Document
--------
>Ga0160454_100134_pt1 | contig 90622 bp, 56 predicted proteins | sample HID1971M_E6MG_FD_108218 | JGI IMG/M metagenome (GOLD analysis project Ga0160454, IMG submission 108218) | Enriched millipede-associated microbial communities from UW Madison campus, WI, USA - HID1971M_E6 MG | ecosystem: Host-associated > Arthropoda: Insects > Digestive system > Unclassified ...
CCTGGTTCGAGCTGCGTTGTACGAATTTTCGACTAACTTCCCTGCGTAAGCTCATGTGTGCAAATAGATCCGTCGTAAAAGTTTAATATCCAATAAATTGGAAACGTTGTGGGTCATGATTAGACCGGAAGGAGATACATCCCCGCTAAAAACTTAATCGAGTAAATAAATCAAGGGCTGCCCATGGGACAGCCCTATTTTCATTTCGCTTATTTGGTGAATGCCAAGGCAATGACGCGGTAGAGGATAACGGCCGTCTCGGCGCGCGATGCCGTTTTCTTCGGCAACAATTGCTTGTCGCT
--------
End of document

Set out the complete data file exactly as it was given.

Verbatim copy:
>Ga0160454_100134_pt1 | contig 90622 bp, 56 predicted proteins | sample HID1971M_E6MG_FD_108218 | JGI IMG/M metagenome (GOLD analysis project Ga0160454, IMG submission 108218) | Enriched millipede-associated microbial communities from UW Madison campus, WI, USA - HID1971M_E6 MG | ecosystem: Host-associated > Arthropoda: Insects > Digestive system > Unclassified ...
CCTGGTTCGAGCTGCGTTGTACGAATTTTCGACTAACTTCCCTGCGTAAGCTCATGTGTGCAAATAGATCCGTCGTAAAAGTTTAATATCCAATAAATTGGAAACGTTGTGGGTCATGATTAGACCGGAAGGAGATACATCCCCGCTAAAAACTTAATCGAGTAAATAAATCAAGGGCTGCCCATGGGACAGCCCTATTTTCATTTCGCTTATTTGGTGAATGCCAAGGCAATGACGCGGTAGAGGATAACGGCCGTCTCGGCGCGCGATGCCGTTTTCTTCGGCAACAATTGCTTGTCGCT